Chapter 4: Methodology —The process. The formula.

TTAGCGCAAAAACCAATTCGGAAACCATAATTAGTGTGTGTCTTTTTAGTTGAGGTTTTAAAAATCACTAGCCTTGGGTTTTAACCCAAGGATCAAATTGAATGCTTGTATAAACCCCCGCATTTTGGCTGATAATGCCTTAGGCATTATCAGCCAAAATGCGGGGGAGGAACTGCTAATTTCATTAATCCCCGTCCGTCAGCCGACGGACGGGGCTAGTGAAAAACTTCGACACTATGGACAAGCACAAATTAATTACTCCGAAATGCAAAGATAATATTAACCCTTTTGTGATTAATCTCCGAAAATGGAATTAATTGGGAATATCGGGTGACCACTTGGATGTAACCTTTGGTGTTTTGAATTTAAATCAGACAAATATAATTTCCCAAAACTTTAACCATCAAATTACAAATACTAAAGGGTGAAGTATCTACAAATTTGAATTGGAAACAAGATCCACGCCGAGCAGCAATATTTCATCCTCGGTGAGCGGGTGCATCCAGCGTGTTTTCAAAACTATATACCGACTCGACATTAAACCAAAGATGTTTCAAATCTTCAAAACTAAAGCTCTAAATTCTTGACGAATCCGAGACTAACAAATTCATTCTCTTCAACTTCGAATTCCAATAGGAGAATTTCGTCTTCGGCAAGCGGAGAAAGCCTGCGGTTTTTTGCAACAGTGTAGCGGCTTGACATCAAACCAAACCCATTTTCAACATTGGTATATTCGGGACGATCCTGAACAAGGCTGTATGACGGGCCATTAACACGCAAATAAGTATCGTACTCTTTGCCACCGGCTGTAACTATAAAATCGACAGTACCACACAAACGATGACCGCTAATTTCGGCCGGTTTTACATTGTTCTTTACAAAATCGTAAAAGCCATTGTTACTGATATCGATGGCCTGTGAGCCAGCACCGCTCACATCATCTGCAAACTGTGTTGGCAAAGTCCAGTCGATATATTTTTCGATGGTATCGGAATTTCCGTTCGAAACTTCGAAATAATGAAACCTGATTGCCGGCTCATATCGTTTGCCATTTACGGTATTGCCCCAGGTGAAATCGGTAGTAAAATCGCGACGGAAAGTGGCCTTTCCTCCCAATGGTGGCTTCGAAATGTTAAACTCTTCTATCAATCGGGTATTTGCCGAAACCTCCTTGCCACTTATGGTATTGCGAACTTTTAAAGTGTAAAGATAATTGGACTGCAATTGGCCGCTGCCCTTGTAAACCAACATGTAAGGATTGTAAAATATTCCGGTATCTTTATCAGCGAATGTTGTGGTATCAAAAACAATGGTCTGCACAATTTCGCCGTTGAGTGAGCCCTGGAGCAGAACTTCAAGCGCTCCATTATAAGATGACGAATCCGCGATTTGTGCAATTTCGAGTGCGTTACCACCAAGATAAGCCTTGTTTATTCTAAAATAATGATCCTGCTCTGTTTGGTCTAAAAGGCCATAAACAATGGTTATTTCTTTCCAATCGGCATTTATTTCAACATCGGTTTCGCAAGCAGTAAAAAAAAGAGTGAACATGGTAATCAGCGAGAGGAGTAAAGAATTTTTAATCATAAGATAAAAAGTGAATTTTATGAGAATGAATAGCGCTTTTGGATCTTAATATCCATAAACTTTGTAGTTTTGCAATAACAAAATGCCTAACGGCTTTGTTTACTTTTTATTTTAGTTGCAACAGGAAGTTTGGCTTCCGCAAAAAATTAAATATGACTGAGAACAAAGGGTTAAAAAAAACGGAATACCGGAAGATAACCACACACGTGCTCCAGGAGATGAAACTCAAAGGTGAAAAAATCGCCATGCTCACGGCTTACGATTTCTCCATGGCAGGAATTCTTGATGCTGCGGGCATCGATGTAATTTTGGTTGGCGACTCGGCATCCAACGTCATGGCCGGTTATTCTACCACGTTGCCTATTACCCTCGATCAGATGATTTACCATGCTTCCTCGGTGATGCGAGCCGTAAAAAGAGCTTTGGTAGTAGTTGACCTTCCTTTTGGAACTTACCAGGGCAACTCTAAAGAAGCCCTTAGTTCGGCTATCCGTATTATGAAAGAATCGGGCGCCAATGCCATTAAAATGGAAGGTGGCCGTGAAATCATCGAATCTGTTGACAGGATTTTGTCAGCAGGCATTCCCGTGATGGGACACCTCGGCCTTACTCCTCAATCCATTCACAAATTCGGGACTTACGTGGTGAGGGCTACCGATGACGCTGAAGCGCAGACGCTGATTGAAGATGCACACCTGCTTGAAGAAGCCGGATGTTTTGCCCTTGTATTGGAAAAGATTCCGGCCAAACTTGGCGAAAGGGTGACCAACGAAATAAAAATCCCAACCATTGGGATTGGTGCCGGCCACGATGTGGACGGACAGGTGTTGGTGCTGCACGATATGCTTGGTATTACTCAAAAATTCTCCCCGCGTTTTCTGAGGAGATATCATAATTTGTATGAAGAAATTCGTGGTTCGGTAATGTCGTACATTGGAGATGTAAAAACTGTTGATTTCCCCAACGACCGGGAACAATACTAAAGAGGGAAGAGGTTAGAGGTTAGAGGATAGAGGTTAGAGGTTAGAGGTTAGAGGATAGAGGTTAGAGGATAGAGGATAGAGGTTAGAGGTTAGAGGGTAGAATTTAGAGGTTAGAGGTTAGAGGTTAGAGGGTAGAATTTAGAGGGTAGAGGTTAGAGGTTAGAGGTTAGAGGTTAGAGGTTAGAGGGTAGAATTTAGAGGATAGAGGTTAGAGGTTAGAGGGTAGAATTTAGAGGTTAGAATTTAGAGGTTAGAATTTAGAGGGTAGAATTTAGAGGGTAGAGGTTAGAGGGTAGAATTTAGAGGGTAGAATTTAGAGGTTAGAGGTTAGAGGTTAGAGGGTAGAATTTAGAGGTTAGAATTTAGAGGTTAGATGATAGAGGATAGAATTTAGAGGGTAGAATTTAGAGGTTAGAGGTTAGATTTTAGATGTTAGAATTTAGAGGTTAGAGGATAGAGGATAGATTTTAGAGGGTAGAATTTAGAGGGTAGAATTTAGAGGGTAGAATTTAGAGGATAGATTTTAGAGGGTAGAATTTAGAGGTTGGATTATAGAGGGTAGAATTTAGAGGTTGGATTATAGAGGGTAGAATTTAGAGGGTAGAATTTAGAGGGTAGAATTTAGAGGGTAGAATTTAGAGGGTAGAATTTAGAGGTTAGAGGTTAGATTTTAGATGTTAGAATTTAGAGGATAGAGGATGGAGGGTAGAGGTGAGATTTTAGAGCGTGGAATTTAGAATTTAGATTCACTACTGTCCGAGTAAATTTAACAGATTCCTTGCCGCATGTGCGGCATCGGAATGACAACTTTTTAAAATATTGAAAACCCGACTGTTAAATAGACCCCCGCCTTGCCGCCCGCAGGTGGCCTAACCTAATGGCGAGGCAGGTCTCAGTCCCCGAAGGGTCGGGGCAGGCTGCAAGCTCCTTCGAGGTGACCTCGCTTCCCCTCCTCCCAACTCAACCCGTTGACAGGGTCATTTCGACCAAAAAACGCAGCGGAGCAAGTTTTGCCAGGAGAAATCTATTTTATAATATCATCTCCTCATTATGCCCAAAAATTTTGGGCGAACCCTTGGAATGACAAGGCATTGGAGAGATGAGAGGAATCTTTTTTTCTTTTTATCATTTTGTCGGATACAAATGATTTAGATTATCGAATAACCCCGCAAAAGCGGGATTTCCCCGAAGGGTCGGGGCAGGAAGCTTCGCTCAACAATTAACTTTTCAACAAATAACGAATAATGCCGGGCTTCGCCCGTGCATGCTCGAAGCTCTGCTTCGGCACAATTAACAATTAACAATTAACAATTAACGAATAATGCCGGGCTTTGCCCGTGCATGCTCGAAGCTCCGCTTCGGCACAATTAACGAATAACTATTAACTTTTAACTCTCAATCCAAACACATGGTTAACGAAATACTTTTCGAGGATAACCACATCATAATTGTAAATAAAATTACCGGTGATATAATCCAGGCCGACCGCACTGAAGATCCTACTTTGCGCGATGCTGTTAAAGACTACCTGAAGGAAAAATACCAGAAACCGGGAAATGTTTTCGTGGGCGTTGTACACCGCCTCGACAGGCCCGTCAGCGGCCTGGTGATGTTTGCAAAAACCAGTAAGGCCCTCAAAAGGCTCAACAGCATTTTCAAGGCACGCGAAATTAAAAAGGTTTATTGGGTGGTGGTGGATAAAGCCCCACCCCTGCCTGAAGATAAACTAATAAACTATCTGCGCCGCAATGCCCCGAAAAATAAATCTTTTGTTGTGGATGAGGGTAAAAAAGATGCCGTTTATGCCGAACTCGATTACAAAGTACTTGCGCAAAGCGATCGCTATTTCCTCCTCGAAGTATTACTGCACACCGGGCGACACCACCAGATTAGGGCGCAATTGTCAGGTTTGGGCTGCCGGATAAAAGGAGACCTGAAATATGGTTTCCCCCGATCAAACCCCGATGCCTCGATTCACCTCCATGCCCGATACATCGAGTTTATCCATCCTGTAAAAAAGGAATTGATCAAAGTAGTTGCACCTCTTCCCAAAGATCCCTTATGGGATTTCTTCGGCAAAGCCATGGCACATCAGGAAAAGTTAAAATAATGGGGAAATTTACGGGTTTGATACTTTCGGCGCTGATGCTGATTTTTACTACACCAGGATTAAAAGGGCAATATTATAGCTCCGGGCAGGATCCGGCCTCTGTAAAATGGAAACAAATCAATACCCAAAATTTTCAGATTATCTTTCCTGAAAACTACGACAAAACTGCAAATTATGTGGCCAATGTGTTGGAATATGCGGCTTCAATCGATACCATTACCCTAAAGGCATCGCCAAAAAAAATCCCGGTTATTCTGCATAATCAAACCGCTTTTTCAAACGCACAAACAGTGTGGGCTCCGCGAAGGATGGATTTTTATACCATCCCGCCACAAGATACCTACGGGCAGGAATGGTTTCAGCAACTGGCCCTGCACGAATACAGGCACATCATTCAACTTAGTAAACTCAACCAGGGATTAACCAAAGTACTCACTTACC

One of primary ways in which I planned to gather my data centered on spending time in *∗True Tresses natural hair salon, owned by *Tia, my long time hairdresser turned home girl. Tia does my mother’s hair and when I moved back to Greensboro in 2011, she referred me to her. My mom always commented on how her effervescent personality and humorous mannerisms were similar to my late cousin, Marcia. Upon meeting her for the first time, I realized that my mom was right. Tia has a way of using the current content of our lives as fuel to transform almost every trip to the salon into either a comedy special or a therapy session: at times, both. When I decided on the natural hair topic for this thesis, I asked her if I could use her salon as a data-collection hub. She agreed,without hesitation. To be completely transparent, even though her salon is geared toward natural clientele and even though Tia told me that she prefers doing natural hair, on extremely rare trips to the salon,I noticed her put in the occasional perm, usually to a woman over the age of 40. To give some context, in going to Tia for the past 5 years, I’ve seen her chemically straighten a woman’s hair about 3 times. Overall, however, the majority of Tia’s clientele are everyday women and girls with natural hair. In my time spent at True Tresses, I’ve witnessed a great number of women getting their hair styled. I’ve seen a custodian at the local university come in wanting to have her sisterlocks bobby pinned into a stylish up-do6, a 6th grader getting her hair straightened for awards day, a lady, totally proud about being in her 60s (she wouldn’t let us forget how old she was) who enthusiastically beamed about trying a new style for her 50th high school reunion. This is only a snapshot. Even though these girls and women had different ages, backgrounds, life values, goals, and hair textures, they/we all have one thing in common: we came to Tia to get our natural hair cared for, nourished, and styled, by one of the best. Not surprisingly, Tia was natural herself. Key word: was. One day early this year, I walked into the salon and noticed that Tia’s hair was a little bit straighter than normal, a little less alert and lively. When Tia would choose to switch it up and straighten her soft and springy curls, there was still a certain level of bounce to it: not this time. I did not really want to have this battle in my head (i.e. the mental conversation I began having with myself, consisting of questions only she could answer like, Did she just perm her hair? Did something happen to Tia since the last time I saw her? Why would she do that? What’s going on??) so I dismissed it and went along with our conversation. As I arose from the shampoo bowl, and she toweled me, I picked up a magazine, and sat in my seat, like normal, even though something felt off. We began talking about what was new and old. In mid conversation, she casually said « yea girl I permed my hair this weekend » and proceeded with the recap of her weekend. She mentioned it so seamlessly that it didn’t warrant any questions, objections, or further inquiry. It wasn’t like she made a big deal about it, so I didn’t feel it was my place to either. After all, it’s her head, and the way a Black woman or any woman wants to wear her hair, is her choice and her business. Even though I’d known her for years, I didn’t feel it my place to ask her why she permed her hair or tell her my feelings about it. With a thesis topic like this, I’m sure she already knew. She knows that I would proudly shave my head, before putting another perm in it. Overall, I felt like no matter what I said or how I said it, it would come across as rude, judgmental, or inconsiderate. Therefore, I said nothing. However, her admission almost seemed like betrayal not just to me and her other natural clients, but to this research as well. In that instant, I could no longer picture myself in a salon, asking clients why they got off the “creamy crack7,” when the owner had just relapsed. Considering her free spirited and open-minded nature, I don’t think that she would’ve minded me using her place to collect data from natural participants, but I would have. In the back of my mind, I would feel like she would now be more cynical of the purpose or utility of this research, which would have prevented me from showing up authentically to each interview. Because of this change, I realized that I had to find another way to collect info. Luckily, this was not much of an issue. Between my sociable personality (one that doesn’t mind talking to strangers) and the Internet, I knew that I’d be able to get the participants needed. Within two days of posting on my Facebook and Instagram accounts, I received responses from Black women saying that they would like to participate or responses that gave me referrals. I even received responses from two Black men that sent me the names of women who they thought would be interested in participating. The interviews in this thesis come from ten women: three women who I met while out and about in Greensboro (one at my dentist’s office, another at Vida Pour Tea, a quaint tea shop, and another in the body/skin care section at Earth Fare, The Healthy Grocery store). I already knew two women (a longtime friend of my mother’s and a woman who I always see in passing at my job). The remaining five interviewees were those that responded to my Facebook and Instagram posts.